That was unthinkable, he said; all men believe in God, even those who reject Him. Of this he was absolutely sure; if ever he came to doubt it, his life would lose all meaning. “Do you wish,” he asked indignantly, “my life to have no meaning?” Really I couldn't see how my wishes came into it, and I told him as much.
You can’t really imagine a conversation like that taking place nowadays. But what if these were Muslims? In The Meursault Investigation we discover that Harun has also come to question the faith into which he was born:
Sometimes I’m tempted to climb up that prayer tower, reach the level where the loudspeakers are hung, lock myself in, and belt out my widest assortment of invective and sacrilege. I long to list my impieties in detail. To bellow that I don’t pray, I don’t do my ablutions, I don’t fast, I will never go on any pilgrimage, and I drink wine—and what’s more, the air that makes it better. To cry out that I’m free, and that God is a question, not an answer, and that I want to meet him alone, at my death as at my birth.
As you might appreciate lines like that did not sit well with some and a Facebook fatwa (issued by Abdelfatah Hamadache, a radical Islamist preacher in Algeria who leads an obscure Salafist group known as the Islamic Awakening Front) resulted. After filing a criminal complaint against the imam the man backed down but, as you can well imagine, the kerfuffle did nothing to harm the book’s sales. Hamadache was eventually sentenced to six months imprisonment by a court in Oran and fined 50,000 dinars ($460).
 
Some have suggested that The Meursault Investigation will become essential reading for students studying The Outsider. I can see that. It goes a long way to making Camus relevant in today’s increasingly absurd world and, of course, it continues Algeria’s story into the present giving not only “the Arab” but all “Arabs” a voice.
 
You can read an extract from the book here.
 
***
 
Kamel Daoud is an Algerian journalist based in Oran, where he writes for the Quotidien d’Oran—the third largest French-language Algerian newspaper. His articles have appeared in Libération, Le Monde and Courrier International and are regularly reprinted around the world.

A finalist for the prix Goncourt, The Meursault Investigation won the prix François Mauriac and the prix des cinq-continents de la Francophonie. International rights to the novel have been sold in twenty countries and a film adaptation is supposedly slated for release later this year but I can find no details online.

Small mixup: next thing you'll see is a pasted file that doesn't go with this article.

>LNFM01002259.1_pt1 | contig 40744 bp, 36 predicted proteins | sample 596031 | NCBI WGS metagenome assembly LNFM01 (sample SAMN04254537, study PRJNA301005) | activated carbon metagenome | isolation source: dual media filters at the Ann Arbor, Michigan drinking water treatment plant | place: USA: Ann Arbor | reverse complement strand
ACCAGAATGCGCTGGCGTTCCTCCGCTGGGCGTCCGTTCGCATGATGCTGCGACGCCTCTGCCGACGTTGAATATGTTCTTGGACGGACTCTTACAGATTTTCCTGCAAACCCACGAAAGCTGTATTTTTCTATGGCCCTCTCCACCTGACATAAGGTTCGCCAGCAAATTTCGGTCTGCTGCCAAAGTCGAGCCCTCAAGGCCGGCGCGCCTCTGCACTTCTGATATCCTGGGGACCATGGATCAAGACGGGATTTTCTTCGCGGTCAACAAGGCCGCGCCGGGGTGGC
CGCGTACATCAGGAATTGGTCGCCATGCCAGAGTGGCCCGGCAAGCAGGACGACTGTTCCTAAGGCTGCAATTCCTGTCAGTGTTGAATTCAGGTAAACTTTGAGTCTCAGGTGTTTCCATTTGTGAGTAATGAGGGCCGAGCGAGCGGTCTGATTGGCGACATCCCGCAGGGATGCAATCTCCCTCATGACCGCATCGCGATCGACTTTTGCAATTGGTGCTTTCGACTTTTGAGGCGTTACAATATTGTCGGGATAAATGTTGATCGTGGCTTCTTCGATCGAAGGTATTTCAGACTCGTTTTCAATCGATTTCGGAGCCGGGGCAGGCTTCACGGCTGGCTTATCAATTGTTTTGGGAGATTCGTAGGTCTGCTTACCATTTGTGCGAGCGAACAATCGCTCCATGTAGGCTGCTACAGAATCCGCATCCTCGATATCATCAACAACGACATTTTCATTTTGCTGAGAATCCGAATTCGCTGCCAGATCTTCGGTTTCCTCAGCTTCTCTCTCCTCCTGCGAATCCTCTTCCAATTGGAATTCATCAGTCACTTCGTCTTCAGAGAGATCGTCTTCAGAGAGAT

Sunday, 11 June 2017

#739



The Power of Love



(for J.)

Love is a straight line –
it gets right to the heart of things.

Love squared is expansive –
it covers a multitude of sins.

Love to the power of three is deep –
it takes time to explore.

Give me your hand
and don't be afraid.


12 June 1994
 
 
The geometry of love. That would’ve made a decent title too. A one-dimensional straight line grows to become a two-dimensional flat plane which expands to become a three-dimensional cube. This is a love poem but what kind of love I can’t say. Not a simple love; that much is true. Interestingly I don’t use the ‘in’ word in this poem. I don’t talk about diving into the deep. I do think of it as a dark place and darkness can be scary. Yet what does it take to reduce that fear to a tolerable level? a spark? a reassuring voice? or maybe a hand to hold? By this time in my life I’d been infatuated with, had crushes on, lusted after, doted on, adored, loved and been in love with more than a few women. And now here was one more desperately needing to be cared for. The last thing in the world I was looking for was another woman. I would be lying if I said I wasn’t wary.

Wednesday, 7 June 2017

#738



"Behind the Wood"



(for J.)

How did love find its way in here?
What's it doing in a place like this?

It knows it'll die –
there's nothing to keep it alive –
and yet it came.

Somehow I knew it would
but I was still unprepared.

How do you prepare to lose something
before you've really found it?


10 June 1994
 
 
Why do people meet behind the wood and not in the wood? Surely the trees would provide cover? Don’t you have to pass through the wood to get behind it? Maybe that’s the point. Maybe this kind of meeting warrants effort. For months J. and I had kept our distance. The only time I made any effort was once when we ran into each other in the bank and I asked her if she’d like to go for a coffee but she declined and it was probably for the best. What if we’d been seen? People talk even when there’s nothing to talk about and there was nothing to talk about. 

My dad asked me if J. and I were in a relationship. It’s an annoying little preposition. It’s not enough for us to love someone, we have to be in love with them. Both J. and I were going through our respective somethings in 1994. We were both very much in our individual woods. So I think I’m being presumptuous here in assuming either one of us had made it to the clearing beyond it. I don’t know. I don’t know what I was thinking. 

Why the title’s in quotes I couldn’t tell you. I can find several people who’ve used the expression—Shakespeare, Tennyson, Turgenev—but none of them ring a bell.